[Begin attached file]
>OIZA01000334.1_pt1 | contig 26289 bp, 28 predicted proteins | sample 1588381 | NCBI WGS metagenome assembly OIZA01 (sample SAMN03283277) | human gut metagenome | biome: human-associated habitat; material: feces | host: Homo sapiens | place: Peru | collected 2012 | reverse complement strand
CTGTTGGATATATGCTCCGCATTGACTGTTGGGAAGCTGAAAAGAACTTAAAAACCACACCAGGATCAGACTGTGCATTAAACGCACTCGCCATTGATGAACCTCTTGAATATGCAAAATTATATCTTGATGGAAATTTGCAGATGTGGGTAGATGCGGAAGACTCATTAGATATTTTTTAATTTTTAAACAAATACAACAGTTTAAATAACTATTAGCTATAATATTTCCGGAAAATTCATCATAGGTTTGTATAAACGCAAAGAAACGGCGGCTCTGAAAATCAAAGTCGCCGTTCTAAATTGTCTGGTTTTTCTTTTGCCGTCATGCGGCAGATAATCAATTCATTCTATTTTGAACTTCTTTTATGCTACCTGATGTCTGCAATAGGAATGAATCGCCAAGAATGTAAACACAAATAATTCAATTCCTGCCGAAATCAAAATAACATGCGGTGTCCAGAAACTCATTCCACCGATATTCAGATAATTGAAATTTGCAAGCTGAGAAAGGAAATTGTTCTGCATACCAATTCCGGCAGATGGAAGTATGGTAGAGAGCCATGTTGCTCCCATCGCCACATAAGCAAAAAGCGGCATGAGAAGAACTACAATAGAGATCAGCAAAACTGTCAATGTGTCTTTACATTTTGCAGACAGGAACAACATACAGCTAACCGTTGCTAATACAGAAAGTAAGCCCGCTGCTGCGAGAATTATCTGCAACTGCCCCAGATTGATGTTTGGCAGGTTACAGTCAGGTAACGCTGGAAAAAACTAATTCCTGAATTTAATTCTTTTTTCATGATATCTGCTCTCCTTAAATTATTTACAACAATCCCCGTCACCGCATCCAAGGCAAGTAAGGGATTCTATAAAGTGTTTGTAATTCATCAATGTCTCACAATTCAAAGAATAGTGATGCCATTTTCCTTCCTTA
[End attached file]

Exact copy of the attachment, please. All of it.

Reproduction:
>OIZA01000334.1_pt1 | contig 26289 bp, 28 predicted proteins | sample 1588381 | NCBI WGS metagenome assembly OIZA01 (sample SAMN03283277) | human gut metagenome | biome: human-associated habitat; material: feces | host: Homo sapiens | place: Peru | collected 2012 | reverse complement strand
CTGTTGGATATATGCTCCGCATTGACTGTTGGGAAGCTGAAAAGAACTTAAAAACCACACCAGGATCAGACTGTGCATTAAACGCACTCGCCATTGATGAACCTCTTGAATATGCAAAATTATATCTTGATGGAAATTTGCAGATGTGGGTAGATGCGGAAGACTCATTAGATATTTTTTAATTTTTAAACAAATACAACAGTTTAAATAACTATTAGCTATAATATTTCCGGAAAATTCATCATAGGTTTGTATAAACGCAAAGAAACGGCGGCTCTGAAAATCAAAGTCGCCGTTCTAAATTGTCTGGTTTTTCTTTTGCCGTCATGCGGCAGATAATCAATTCATTCTATTTTGAACTTCTTTTATGCTACCTGATGTCTGCAATAGGAATGAATCGCCAAGAATGTAAACACAAATAATTCAATTCCTGCCGAAATCAAAATAACATGCGGTGTCCAGAAACTCATTCCACCGATATTCAGATAATTGAAATTTGCAAGCTGAGAAAGGAAATTGTTCTGCATACCAATTCCGGCAGATGGAAGTATGGTAGAGAGCCATGTTGCTCCCATCGCCACATAAGCAAAAAGCGGCATGAGAAGAACTACAATAGAGATCAGCAAAACTGTCAATGTGTCTTTACATTTTGCAGACAGGAACAACATACAGCTAACCGTTGCTAATACAGAAAGTAAGCCCGCTGCTGCGAGAATTATCTGCAACTGCCCCAGATTGATGTTTGGCAGGTTACAGTCAGGTAACGCTGGAAAAAACTAATTCCTGAATTTAATTCTTTTTTCATGATATCTGCTCTCCTTAAATTATTTACAACAATCCCCGTCACCGCATCCAAGGCAAGTAAGGGATTCTATAAAGTGTTTGTAATTCATCAATGTCTCACAATTCAAAGAATAGTGATGCCATTTTCCTTCCTTA